He' sure got a lot of gall / to be so useless and all / muttering small talk at the wall . . . [Dylan]
On Being Ill (A List of Six)
Pain does not ennoble. When the writer Jenny Diski was told she had inoperable lung cancer, she told her husband,Â â€œUnder no circumstances is anyone to say that I lost a battle with cancer,â€ she told him. â€œOr that I bore it bravely. I am not fighting, losing, winning or bearing.â€ So, begin by denying power to the conventional narratives attached to sickness. Pain will teach you about pain. Pain hollows you out to make room for itself. In this way it is like anxiety--anxiety of the body.
Wheelchair: It's not when you first get in a wheelchair at the hospital because the insist on it, but when you tell the person by the door, "I'm going to need a wheelchair."
Happiness: I am not unhappy. A couple of years ago my Zen teacher, on the day after a particularly tough teisho, came into the zendo & announced, "I really would like everyone to be happy!" Okay, Sensei, I am. Even now, with cancer.
Hospitals are filled with working-class people working. The patients come & go, but the staff gets up every day and goes to work. It astonishes me that they can do what they do because patients are so fucking depressing. The even depress other patients.
Waiting for test results:Â I have been given a general diagnosis & had one MRI scan, two CT scans & a biopsy, the later just yesterday. A friend emails, "I imagine that the waiting must be among the most painful parts of this . . . ." No, I don't think so. The days between right now & my appointment next week with my oncologist[1. "My Zen teacher, "my oncologist"--what a post-modern person I have become.] occupy a liminal space. Next week could be (relatively) good, or terrible. Once I know, I will know. And then I will have to act & be acted upon.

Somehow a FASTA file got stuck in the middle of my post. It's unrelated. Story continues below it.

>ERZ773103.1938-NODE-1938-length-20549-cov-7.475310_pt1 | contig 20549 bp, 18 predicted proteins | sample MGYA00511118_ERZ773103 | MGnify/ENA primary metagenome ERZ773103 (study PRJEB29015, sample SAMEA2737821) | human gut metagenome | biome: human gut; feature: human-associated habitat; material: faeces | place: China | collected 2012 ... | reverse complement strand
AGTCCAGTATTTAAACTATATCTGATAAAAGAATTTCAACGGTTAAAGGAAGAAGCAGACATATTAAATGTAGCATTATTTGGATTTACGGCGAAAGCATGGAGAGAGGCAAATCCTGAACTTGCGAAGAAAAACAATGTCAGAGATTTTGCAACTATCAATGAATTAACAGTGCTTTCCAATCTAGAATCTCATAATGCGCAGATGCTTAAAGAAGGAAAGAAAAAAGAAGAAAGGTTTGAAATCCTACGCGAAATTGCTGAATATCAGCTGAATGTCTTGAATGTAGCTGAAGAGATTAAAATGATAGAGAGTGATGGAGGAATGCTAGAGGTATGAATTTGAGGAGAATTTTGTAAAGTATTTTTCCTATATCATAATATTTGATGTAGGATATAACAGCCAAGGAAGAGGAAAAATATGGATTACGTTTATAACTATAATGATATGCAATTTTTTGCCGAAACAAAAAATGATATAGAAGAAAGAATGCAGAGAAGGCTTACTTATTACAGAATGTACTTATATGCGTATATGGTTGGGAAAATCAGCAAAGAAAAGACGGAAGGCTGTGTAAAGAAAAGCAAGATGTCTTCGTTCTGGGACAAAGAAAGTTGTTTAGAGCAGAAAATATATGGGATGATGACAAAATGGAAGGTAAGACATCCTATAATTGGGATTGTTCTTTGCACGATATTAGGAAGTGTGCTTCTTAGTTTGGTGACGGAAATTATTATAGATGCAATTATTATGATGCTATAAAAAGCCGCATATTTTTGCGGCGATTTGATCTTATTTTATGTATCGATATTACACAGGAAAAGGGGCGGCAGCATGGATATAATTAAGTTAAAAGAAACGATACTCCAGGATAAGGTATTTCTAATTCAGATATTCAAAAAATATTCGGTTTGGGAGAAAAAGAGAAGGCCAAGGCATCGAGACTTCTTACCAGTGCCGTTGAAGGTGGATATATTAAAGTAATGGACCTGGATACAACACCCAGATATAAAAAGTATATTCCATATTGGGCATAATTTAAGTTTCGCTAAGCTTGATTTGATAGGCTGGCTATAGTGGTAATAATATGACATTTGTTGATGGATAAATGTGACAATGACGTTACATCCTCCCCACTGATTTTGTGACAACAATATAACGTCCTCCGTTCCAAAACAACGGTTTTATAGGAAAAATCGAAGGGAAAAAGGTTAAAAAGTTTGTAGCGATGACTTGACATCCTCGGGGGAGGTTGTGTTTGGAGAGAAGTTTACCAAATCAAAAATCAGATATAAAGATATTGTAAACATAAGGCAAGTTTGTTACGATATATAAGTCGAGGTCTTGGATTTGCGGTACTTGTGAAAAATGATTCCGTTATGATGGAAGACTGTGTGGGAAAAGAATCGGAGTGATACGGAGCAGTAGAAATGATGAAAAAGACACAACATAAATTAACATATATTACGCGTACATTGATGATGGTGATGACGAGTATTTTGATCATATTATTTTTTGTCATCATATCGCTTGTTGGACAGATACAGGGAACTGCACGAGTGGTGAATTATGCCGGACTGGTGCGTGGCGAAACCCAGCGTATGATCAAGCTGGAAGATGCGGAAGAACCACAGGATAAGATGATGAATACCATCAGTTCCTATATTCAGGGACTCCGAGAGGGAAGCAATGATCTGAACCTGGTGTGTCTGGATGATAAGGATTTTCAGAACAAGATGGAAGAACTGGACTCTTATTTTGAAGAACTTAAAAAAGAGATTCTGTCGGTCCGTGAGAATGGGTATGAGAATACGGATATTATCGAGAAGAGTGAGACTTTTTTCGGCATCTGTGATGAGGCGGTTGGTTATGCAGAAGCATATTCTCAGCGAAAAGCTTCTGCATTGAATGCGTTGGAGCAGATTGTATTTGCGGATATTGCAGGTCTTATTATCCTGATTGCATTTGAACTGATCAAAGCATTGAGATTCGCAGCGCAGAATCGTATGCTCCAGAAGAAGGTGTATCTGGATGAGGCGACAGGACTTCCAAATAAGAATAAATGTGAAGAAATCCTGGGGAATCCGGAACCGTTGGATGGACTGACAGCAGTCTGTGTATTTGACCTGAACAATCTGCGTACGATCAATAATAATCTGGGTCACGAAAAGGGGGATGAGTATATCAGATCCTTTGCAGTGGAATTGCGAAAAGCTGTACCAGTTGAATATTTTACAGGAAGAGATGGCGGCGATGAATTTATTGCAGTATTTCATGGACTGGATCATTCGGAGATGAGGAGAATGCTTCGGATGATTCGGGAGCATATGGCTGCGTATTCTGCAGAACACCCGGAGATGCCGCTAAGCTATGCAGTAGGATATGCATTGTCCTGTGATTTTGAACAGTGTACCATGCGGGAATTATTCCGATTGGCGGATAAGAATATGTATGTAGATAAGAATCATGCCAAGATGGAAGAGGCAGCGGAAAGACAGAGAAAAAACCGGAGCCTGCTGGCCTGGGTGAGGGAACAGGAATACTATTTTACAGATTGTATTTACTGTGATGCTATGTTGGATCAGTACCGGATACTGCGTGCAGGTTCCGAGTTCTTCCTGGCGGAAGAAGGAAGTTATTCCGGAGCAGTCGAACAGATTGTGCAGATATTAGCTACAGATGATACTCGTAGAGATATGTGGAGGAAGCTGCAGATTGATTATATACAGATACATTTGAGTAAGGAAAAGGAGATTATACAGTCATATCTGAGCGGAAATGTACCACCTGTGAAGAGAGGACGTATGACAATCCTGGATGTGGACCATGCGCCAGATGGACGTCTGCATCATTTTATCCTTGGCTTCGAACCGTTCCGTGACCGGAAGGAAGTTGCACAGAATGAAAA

Night Thoughts: Items one to five above are all very well, but after a pleasant day, I am awake at a quarter past midnight, when every small ache feels like a new blossoming of rebellious cells at a new location in my body. I'm not sweating, or anxious: I'm just thinking.
Joseph Duemer is Professor of Literature Emeritus at Clarkson University in northern New York state. His most recent book of poems is Magical Thinking from Ohio State University Press. Since the mid-1990s he has spent a good deal of time in Vietnam, mostly Hanoi. He lives with his wife Carole & five terriers (four Jack Russells & one Patterdale) on the stony bank of the Raquette River in South Colton.
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